The Titans history course we just gave you doesn't do much to forward our Inception argument, but having an understanding of the series' import and Perez' role in the Titans phenomenon of the early 80's should help to clarify why, like Adams, Perez' recent homage to his own cover art received press attention last October. 'The Judas Contract', a four-part storyline that ran through The New Teen Titans #42-44 and its first Annual, culminated with a reveal that left both characters and readers' heads spinning, and brought to a head plot points that had appeared as early as the series' second issue. Considered the pinnacle of the Wolfman/Perez series, 'Contract' also introduced Terra, who became a member of the team only to betray them before 'Contract was over.
Terra died at the climax of 'The Judas Contract,' but her affect on the team has been felt ever since. Now, thanks to the logic of DC Comics' currently ongoing mega-series Blackest Night, in which dead heroes and villains are re-animated by a malevolent universal power so that they may wage war against their still-living former allies, Terra has returned to The Titans after a 25-year absence. And George Perez, to commemorate this event, recreated his cover of New Teen Titans #30 to appear on the third issue of Blackest Night: Titans.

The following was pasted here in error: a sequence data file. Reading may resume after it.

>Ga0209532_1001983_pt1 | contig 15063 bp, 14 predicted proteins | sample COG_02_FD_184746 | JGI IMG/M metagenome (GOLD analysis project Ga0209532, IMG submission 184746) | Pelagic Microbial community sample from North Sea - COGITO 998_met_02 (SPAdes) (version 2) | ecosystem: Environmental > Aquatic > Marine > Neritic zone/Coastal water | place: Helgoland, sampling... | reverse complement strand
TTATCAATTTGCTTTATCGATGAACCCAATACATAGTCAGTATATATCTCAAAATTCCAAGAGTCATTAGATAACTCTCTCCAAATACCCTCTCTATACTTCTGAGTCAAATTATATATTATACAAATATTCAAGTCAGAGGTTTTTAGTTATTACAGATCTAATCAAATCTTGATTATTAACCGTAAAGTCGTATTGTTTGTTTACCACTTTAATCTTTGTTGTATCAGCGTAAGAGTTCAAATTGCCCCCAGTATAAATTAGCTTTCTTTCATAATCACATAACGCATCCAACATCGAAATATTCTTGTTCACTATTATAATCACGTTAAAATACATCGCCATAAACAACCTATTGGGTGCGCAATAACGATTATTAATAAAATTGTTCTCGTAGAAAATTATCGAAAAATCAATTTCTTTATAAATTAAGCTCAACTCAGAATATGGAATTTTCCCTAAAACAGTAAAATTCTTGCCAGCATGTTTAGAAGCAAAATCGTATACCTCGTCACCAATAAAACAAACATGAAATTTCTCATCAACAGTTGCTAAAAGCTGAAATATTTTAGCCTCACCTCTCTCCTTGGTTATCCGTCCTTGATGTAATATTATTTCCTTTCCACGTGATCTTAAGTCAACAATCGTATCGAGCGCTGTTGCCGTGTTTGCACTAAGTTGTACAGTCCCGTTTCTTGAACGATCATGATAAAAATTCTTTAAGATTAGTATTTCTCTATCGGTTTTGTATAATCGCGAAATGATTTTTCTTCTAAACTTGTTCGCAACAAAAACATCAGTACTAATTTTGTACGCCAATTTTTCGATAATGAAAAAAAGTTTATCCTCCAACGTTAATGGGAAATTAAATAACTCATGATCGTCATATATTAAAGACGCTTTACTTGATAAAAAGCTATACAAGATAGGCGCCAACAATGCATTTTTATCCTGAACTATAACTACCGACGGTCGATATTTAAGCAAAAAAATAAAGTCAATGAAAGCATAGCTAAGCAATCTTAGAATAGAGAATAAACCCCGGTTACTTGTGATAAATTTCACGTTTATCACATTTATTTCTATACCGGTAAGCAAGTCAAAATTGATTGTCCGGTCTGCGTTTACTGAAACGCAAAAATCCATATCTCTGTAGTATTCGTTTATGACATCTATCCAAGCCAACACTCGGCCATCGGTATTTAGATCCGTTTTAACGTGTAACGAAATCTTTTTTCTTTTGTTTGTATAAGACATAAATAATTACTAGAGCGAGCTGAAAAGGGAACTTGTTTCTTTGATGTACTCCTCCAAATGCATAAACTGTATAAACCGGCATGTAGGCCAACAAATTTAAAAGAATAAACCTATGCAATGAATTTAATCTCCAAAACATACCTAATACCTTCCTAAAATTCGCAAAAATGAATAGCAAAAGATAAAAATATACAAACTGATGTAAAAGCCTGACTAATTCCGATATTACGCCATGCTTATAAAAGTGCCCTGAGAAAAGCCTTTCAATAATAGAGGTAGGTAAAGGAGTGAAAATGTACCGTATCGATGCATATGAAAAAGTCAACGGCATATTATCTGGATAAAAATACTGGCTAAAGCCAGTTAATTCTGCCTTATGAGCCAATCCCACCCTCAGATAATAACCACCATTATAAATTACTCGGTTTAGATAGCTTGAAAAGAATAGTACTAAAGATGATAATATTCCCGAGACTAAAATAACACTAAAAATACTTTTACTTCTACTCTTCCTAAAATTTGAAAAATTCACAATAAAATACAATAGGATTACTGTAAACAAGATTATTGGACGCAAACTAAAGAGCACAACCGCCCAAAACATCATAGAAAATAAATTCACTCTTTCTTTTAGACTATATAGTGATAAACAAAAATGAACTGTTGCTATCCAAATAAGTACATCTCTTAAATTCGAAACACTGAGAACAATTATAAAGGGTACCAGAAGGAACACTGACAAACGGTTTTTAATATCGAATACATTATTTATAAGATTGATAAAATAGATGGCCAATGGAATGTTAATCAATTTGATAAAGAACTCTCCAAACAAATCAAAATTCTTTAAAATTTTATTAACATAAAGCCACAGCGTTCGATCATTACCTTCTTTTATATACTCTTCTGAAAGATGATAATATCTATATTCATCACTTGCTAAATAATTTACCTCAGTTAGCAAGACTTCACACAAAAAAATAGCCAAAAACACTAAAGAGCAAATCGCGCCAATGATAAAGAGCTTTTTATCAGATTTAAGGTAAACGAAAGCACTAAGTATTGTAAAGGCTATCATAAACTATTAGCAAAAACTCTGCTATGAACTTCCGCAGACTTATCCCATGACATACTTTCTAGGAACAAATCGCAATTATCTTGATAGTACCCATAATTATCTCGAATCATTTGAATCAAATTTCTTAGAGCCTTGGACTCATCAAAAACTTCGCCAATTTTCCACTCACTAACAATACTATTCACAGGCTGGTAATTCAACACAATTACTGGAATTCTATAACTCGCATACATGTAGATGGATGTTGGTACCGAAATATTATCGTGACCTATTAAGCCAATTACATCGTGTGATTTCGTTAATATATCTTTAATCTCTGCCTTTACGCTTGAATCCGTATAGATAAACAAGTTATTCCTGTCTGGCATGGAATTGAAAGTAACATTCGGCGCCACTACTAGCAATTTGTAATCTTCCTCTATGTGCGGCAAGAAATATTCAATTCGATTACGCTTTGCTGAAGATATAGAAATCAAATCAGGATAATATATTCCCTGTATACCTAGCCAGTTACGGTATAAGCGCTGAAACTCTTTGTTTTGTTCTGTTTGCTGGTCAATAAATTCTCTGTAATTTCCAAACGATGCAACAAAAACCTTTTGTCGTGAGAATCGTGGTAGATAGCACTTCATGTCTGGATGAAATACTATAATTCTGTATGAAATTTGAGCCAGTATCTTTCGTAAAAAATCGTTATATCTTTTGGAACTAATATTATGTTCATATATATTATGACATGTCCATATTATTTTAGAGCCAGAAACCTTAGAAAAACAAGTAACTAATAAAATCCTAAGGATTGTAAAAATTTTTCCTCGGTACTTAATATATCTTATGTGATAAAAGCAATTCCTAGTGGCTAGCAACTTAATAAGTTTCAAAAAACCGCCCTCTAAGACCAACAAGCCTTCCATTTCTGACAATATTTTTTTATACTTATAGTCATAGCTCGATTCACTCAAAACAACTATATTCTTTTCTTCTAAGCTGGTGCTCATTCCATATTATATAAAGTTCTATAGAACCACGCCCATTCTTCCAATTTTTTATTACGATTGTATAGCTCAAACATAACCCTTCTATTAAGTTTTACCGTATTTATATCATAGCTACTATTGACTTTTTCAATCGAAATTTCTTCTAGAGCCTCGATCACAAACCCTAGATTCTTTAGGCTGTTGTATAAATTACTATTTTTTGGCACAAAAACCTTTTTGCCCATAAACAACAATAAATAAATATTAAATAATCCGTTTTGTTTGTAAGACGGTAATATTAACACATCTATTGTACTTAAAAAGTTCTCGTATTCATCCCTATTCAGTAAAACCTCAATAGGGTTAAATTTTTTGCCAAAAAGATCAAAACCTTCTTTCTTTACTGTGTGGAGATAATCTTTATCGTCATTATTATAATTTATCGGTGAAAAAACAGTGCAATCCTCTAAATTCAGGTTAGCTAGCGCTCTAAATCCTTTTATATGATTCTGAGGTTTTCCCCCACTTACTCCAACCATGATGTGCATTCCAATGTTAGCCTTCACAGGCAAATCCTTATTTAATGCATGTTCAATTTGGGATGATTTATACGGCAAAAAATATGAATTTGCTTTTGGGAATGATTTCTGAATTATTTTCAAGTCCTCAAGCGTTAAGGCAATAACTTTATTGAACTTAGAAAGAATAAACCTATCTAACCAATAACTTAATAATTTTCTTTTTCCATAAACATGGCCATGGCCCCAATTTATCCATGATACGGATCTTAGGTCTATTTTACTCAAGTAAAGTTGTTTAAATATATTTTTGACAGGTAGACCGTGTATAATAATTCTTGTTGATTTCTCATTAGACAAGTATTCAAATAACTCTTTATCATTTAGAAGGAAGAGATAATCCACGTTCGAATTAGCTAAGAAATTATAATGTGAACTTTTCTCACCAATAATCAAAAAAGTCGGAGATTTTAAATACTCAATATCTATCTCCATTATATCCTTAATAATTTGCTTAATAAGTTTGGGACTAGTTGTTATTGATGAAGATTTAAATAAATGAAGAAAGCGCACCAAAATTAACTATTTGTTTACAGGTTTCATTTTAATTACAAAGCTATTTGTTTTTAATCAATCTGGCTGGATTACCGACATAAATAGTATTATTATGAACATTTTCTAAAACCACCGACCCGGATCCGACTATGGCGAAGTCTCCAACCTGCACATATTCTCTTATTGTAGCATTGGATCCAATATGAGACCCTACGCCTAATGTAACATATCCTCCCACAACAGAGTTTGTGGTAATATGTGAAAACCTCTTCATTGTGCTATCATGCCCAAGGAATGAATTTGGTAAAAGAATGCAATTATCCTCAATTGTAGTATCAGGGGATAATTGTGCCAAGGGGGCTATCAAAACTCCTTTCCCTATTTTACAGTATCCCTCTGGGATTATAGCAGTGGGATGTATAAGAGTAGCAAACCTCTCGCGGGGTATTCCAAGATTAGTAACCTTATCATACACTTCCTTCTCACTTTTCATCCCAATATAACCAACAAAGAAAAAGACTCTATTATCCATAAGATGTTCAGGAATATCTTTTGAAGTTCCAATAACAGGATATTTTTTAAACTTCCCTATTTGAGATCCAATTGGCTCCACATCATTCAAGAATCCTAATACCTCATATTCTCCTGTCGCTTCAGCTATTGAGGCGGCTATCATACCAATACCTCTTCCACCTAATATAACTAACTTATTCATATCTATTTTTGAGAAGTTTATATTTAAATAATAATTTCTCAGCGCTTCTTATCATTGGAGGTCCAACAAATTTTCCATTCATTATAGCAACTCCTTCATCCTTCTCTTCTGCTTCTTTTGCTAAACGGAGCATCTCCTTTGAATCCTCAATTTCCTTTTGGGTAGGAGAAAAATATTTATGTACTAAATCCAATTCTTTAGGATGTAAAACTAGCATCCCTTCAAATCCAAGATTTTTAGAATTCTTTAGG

Blackest Night: Titans #3 (2009) - Variant Cover ed.
Terra, as a zombie, is back - Art by George Perez
We have yet to see similar homages appear in superhero cinema, and perhaps Christopher Nolan and Warner Bros via the newly-formed DC Entertainment, are taking the first stab in that direction. As we've shown, homages in comics may be inter-related, as with Perez' Titans, or merely the self-referential work of the same artist, as in Neal Adams' case. The latter more closely parallels the similarities between Nolan's two teaser posters, while serving the additional purpose of possibly suggesting his next course of action as the director of the Batman franchise.
Were Nolan to embark on Batman 3 following Inception, the next Silver Screen adventure of the Caped Crusader would arrive in theaters in 2013, around the same time as Marvel's 'shared-universe' Avengers motion picture. Warner Bros has yet to announce any projects that could be considered worthy opponents for the Marvel blockbuster, and Nolan's Batman fits the necessary parameters to be just that. We'll be watching closely, and we'll let time prove how close we've come (or not!) to predicting what in all likelihood may be the biggest superhero showdown of the coming decade.
Our thanks to Bully and his wonderful blog, Comics Oughta Be Good, for the assist with the comics book covers 'Separated at Birth'. For an even deeper look into comic book cover art and homage, you'll find all of Bully's entries on the subject just by clicking on the link! [link]

No comments: